Compensation for expropriation of foreign private investments: the problem of standards

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University of Dar es Salaam
This work examines compensation standards in International Law. The main issue is the standard for payment of compensation when foreign Private property is expropriated. Its overall argument is that despite the efforts of the western (capitalist) states to parade the "Prompt, adequate and effective" compensation standard or the Hull Formula as an International law principle, the rule has never been accepted as such by the majority of the members of the international community of states. Although the western (capitalist) states have been trying to induce the capital importing countries to accept it by including it in the bilateral and multilateral treaties in which they were parties yet state practice shows that the Hull formula has never been preferred in compensating the expropriated foreign investors. The study shows that despite the resistance of some capital exporting countries the "appropriate" compensation standard has now gained an international law status. Evidence of its acceptance, as an International law rule in addition to its support in the United Nations, is found in state practice, decisions of international tribunals and arbitral awards. Moreover the study reveals that even where the capital importing countries have in one way or another committed themselves to honor the Hull rule it is the "appropriate" compensation standard that is finally used in compensating the expropriated parties.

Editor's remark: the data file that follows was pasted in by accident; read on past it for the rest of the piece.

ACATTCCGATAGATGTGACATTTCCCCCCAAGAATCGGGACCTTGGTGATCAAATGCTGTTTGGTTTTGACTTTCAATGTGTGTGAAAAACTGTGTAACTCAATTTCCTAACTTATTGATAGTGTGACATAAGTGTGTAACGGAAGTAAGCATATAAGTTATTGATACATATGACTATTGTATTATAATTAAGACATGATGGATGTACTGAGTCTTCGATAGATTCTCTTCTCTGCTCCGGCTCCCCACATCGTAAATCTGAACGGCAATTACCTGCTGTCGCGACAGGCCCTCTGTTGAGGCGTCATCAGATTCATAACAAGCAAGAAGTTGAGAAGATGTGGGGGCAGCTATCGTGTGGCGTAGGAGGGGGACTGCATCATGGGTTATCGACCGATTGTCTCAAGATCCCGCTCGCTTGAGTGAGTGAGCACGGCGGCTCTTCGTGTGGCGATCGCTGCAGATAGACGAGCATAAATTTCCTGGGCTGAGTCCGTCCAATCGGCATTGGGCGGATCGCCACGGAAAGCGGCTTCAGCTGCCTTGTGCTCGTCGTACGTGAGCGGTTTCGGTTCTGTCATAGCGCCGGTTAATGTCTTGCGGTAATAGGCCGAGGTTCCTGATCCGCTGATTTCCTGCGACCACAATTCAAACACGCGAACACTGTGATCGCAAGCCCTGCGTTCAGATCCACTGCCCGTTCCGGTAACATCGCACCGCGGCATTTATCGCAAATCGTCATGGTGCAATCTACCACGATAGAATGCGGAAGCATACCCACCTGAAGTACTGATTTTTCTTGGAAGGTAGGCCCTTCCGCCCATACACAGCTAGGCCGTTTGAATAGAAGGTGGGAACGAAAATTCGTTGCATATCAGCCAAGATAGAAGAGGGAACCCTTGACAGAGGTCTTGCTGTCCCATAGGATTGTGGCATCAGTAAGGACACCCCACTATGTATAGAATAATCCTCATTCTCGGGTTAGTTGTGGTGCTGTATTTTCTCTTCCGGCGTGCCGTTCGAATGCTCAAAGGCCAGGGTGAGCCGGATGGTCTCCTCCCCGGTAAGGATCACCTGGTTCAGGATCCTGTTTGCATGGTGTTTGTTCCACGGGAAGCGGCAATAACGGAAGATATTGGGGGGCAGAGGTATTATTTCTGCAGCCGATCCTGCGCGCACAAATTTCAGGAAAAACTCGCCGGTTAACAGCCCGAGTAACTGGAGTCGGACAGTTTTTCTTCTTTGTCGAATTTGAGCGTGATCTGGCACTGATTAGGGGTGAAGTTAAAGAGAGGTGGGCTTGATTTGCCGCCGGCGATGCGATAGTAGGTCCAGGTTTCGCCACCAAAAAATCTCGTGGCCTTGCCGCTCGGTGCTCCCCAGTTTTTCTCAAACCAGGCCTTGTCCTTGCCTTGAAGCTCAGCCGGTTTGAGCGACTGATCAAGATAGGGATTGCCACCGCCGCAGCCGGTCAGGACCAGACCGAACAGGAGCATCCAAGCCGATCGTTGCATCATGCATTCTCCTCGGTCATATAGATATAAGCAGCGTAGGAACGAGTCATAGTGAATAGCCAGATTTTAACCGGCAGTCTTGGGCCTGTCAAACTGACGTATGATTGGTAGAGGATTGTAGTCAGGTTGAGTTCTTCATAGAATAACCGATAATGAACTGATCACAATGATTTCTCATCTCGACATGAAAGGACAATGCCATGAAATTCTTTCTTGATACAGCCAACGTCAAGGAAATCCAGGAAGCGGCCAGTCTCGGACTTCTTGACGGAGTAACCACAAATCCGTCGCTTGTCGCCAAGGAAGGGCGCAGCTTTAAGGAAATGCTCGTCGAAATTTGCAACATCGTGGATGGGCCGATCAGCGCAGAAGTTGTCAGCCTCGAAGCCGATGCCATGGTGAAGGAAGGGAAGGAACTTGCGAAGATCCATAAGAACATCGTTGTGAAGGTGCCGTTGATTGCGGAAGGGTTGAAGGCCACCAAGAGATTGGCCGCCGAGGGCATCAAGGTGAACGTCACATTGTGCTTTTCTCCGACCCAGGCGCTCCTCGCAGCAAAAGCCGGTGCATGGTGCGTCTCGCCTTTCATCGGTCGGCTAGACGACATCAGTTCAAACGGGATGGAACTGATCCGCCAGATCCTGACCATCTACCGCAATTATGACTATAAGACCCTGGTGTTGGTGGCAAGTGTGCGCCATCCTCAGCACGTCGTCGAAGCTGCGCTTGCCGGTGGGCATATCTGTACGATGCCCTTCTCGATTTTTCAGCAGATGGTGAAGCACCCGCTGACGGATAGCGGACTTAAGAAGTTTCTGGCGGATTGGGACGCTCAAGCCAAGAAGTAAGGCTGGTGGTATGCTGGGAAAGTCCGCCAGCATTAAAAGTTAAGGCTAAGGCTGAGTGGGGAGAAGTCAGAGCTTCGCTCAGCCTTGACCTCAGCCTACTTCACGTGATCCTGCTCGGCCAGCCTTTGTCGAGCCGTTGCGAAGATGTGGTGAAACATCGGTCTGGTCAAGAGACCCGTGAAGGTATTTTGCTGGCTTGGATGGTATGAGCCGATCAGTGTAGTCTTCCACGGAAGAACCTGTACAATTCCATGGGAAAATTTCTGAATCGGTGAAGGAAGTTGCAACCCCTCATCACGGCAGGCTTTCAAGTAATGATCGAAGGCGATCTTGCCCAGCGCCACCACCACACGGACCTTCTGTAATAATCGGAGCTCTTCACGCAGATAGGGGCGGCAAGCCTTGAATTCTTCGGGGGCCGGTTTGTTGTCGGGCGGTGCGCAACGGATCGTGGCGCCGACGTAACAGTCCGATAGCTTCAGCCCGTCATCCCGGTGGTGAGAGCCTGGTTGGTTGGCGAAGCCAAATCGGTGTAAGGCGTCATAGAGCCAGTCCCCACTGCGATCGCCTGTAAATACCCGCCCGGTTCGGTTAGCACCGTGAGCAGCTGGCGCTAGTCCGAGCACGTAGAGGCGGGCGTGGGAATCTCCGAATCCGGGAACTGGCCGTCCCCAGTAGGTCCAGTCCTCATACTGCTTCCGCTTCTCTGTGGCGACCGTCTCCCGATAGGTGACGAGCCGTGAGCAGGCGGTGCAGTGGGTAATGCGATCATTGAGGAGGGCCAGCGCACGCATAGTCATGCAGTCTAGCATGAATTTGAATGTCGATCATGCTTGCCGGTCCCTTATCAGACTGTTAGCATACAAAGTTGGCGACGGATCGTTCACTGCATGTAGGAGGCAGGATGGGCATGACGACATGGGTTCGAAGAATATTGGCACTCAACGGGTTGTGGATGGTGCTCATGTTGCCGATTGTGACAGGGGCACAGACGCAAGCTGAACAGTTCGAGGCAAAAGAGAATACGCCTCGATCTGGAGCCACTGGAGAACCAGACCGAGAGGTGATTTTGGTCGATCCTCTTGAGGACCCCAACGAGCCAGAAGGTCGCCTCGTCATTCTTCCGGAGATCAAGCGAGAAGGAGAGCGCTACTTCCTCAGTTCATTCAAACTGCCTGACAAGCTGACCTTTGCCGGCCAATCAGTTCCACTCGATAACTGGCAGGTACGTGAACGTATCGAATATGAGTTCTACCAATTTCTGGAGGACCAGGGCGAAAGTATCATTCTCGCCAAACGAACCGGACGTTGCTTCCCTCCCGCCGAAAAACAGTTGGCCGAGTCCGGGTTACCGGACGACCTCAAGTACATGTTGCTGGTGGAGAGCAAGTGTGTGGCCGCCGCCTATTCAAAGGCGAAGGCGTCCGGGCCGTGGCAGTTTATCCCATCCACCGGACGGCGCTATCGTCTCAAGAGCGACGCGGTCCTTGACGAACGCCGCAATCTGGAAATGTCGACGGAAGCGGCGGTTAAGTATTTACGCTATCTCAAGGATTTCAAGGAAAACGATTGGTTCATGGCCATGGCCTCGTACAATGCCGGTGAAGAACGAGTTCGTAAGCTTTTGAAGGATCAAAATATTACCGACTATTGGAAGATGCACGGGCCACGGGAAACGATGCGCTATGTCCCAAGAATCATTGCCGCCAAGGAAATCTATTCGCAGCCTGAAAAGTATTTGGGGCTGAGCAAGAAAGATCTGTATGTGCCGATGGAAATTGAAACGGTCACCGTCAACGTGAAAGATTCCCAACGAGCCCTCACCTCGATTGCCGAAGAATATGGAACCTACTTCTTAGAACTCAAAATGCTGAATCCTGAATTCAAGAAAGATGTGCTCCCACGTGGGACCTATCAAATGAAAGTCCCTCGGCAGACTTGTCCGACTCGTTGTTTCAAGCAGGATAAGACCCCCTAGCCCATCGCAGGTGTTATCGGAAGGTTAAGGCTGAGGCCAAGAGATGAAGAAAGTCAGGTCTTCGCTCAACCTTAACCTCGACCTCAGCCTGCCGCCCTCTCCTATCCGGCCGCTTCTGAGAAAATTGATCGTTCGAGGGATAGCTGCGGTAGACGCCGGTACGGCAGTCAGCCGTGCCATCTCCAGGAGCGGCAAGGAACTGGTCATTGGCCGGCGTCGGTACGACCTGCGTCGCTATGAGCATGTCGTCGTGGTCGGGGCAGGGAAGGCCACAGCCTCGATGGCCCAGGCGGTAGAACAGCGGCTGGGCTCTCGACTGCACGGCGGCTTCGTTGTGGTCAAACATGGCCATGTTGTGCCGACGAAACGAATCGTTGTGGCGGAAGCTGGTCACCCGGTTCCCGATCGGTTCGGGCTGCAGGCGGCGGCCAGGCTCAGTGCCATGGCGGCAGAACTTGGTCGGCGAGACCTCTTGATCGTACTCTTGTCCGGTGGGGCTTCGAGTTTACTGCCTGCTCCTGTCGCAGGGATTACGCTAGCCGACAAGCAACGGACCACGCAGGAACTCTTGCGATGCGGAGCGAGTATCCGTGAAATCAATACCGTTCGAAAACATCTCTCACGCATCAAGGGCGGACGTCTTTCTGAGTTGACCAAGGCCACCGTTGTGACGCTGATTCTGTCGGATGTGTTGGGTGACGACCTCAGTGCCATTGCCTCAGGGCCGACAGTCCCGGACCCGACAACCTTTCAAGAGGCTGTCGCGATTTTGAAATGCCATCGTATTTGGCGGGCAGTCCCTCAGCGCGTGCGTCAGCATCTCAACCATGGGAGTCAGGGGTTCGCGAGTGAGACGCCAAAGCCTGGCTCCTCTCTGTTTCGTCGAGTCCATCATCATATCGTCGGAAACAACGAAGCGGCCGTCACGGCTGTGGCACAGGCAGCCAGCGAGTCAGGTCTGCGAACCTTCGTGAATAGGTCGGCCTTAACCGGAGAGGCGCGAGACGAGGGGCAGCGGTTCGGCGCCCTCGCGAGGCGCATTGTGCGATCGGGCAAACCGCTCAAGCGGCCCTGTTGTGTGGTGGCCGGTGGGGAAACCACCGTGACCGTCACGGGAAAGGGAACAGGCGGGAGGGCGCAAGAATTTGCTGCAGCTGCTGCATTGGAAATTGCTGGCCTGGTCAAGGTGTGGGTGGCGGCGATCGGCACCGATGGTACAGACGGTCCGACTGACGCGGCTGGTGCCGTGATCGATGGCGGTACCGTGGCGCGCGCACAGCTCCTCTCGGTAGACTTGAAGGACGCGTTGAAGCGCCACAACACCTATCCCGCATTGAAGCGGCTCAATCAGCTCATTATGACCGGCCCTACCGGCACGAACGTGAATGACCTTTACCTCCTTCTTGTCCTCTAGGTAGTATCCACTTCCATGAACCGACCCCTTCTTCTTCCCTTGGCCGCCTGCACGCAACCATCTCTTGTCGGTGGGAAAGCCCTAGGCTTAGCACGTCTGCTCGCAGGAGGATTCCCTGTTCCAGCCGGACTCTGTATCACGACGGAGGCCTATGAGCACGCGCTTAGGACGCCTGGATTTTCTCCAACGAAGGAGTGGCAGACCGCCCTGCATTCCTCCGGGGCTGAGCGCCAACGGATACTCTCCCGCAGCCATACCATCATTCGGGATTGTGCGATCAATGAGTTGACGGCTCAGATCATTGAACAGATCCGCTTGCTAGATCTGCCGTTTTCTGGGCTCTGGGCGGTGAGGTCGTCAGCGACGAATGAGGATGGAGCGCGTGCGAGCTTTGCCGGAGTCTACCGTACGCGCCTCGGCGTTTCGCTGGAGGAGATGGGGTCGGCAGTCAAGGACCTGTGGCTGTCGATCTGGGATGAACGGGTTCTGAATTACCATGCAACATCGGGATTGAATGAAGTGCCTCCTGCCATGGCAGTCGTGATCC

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Investments, Law and legislation, Eminent domain (International law), Eminent domain, Tanzania
Mapunda, B.T (1993) Compensation for expropriation of foreign private investments: the problem of standards, masters dissertation, University of Dar es Salaam. Available at (